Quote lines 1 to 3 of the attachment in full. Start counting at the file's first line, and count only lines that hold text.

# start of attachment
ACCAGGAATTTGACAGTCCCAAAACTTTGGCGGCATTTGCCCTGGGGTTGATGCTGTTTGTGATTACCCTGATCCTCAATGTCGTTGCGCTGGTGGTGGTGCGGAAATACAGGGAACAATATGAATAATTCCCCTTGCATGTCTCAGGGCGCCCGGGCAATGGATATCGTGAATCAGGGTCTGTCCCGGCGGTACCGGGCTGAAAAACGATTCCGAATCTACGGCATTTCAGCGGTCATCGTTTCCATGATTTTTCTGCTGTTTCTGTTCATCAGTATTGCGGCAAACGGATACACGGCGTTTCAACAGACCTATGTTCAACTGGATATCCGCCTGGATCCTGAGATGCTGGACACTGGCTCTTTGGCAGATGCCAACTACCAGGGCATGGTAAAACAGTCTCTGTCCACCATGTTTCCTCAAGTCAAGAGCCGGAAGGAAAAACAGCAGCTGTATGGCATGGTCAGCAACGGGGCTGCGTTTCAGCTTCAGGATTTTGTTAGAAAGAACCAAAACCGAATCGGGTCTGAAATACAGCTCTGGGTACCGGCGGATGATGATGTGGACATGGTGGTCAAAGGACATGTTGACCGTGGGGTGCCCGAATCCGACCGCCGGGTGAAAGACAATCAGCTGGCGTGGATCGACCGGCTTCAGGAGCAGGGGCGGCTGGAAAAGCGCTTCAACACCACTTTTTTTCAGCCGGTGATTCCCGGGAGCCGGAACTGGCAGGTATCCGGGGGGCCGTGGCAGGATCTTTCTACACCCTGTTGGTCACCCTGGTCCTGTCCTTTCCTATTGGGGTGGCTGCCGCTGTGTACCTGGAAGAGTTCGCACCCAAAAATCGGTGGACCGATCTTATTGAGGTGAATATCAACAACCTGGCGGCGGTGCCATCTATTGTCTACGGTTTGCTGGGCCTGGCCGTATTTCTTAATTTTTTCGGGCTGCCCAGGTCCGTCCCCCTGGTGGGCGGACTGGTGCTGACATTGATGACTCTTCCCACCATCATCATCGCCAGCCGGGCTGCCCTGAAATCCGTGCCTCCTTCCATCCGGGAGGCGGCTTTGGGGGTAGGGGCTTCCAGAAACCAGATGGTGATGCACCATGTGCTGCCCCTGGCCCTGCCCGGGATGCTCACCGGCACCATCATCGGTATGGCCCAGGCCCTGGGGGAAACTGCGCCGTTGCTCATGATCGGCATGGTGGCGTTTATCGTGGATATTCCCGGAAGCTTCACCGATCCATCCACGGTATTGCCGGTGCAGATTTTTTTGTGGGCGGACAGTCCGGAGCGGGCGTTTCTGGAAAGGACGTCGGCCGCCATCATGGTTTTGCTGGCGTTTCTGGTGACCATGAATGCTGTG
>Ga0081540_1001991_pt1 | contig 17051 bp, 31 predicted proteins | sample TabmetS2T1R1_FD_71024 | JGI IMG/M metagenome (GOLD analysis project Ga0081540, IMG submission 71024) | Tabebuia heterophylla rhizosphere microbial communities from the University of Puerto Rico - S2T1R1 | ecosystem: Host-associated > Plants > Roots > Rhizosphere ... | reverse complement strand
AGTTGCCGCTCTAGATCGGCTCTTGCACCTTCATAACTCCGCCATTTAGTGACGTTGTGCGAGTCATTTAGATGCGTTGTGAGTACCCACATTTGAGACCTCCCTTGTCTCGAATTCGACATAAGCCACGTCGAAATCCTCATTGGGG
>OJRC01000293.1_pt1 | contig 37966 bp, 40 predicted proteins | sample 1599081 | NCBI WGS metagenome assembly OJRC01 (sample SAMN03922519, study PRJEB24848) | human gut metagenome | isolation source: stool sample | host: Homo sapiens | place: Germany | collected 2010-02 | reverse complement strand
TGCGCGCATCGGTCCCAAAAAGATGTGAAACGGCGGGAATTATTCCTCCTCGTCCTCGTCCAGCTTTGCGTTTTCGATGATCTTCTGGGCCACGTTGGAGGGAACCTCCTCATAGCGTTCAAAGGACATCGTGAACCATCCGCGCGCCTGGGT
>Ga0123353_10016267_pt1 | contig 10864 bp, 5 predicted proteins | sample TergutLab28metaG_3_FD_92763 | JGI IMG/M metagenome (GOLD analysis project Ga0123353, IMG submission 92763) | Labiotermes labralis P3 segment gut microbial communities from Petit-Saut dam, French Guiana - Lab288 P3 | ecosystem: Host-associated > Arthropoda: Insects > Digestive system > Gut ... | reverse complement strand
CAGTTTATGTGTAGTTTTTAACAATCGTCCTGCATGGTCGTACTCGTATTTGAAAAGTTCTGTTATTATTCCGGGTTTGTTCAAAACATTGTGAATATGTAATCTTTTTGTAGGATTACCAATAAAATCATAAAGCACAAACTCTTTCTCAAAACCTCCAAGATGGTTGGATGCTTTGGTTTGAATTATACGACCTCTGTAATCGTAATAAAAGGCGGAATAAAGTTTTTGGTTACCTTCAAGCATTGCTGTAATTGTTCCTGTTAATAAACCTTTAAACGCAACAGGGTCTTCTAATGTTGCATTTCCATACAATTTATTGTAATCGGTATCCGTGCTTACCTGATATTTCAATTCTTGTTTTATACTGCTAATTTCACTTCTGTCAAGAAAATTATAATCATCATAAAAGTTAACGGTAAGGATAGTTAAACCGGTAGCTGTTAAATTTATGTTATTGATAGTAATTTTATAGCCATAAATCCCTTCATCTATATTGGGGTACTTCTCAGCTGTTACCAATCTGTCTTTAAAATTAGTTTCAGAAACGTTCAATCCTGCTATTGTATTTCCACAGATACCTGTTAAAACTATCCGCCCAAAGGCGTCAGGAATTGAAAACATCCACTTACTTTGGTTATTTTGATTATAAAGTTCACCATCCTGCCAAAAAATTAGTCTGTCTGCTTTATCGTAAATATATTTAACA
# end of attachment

ACCAGGAATTTGACAGTCCCAAAACTTTGGCGGCATTTGCCCTGGGGTTGATGCTGTTTGTGATTACCCTGATCCTCAATGTCGTTGCGCTGGTGGTGGTGCGGAAATACAGGGAACAATATGAATAATTCCCCTTGCATGTCTCAGGGCGCCCGGGCAATGGATATCGTGAATCAGGGTCTGTCCCGGCGGTACCGGGCTGAAAAACGATTCCGAATCTACGGCATTTCAGCGGTCATCGTTTCCATGATTTTTCTGCTGTTTCTGTTCATCAGTATTGCGGCAAACGGATACACGGCGTTTCAACAGACCTATGTTCAACTGGATATCCGCCTGGATCCTGAGATGCTGGACACTGGCTCTTTGGCAGATGCCAACTACCAGGGCATGGTAAAACAGTCTCTGTCCACCATGTTTCCTCAAGTCAAGAGCCGGAAGGAAAAACAGCAGCTGTATGGCATGGTCAGCAACGGGGCTGCGTTTCAGCTTCAGGATTTTGTTAGAAAGAACCAAAACCGAATCGGGTCTGAAATACAGCTCTGGGTACCGGCGGATGATGATGTGGACATGGTGGTCAAAGGACATGTTGACCGTGGGGTGCCCGAATCCGACCGCCGGGTGAAAGACAATCAGCTGGCGTGGATCGACCGGCTTCAGGAGCAGGGGCGGCTGGAAAAGCGCTTCAACACCACTTTTTTTCAGCCGGTGATTCCCGGGAGCCGGAACTGGCAGGTATCCGGGGGGCCGTGGCAGGATCTTTCTACACCCTGTTGGTCACCCTGGTCCTGTCCTTTCCTATTGGGGTGGCTGCCGCTGTGTACCTGGAAGAGTTCGCACCCAAAAATCGGTGGACCGATCTTATTGAGGTGAATATCAACAACCTGGCGGCGGTGCCATCTATTGTCTACGGTTTGCTGGGCCTGGCCGTATTTCTTAATTTTTTCGGGCTGCCCAGGTCCGTCCCCCTGGTGGGCGGACTGGTGCTGACATTGATGACTCTTCCCACCATCATCATCGCCAGCCGGGCTGCCCTGAAATCCGTGCCTCCTTCCATCCGGGAGGCGGCTTTGGGGGTAGGGGCTTCCAGAAACCAGATGGTGATGCACCATGTGCTGCCCCTGGCCCTGCCCGGGATGCTCACCGGCACCATCATCGGTATGGCCCAGGCCCTGGGGGAAACTGCGCCGTTGCTCATGATCGGCATGGTGGCGTTTATCGTGGATATTCCCGGAAGCTTCACCGATCCATCCACGGTATTGCCGGTGCAGATTTTTTTGTGGGCGGACAGTCCGGAGCGGGCGTTTCTGGAAAGGACGTCGGCCGCCATCATGGTTTTGCTGGCGTTTCTGGTGACCATGAATGCTGTG
>Ga0081540_1001991_pt1 | contig 17051 bp, 31 predicted proteins | sample TabmetS2T1R1_FD_71024 | JGI IMG/M metagenome (GOLD analysis project Ga0081540, IMG submission 71024) | Tabebuia heterophylla rhizosphere microbial communities from the University of Puerto Rico - S2T1R1 | ecosystem: Host-associated > Plants > Roots > Rhizosphere ... | reverse complement strand
AGTTGCCGCTCTAGATCGGCTCTTGCACCTTCATAACTCCGCCATTTAGTGACGTTGTGCGAGTCATTTAGATGCGTTGTGAGTACCCACATTTGAGACCTCCCTTGTCTCGAATTCGACATAAGCCACGTCGAAATCCTCATTGGGG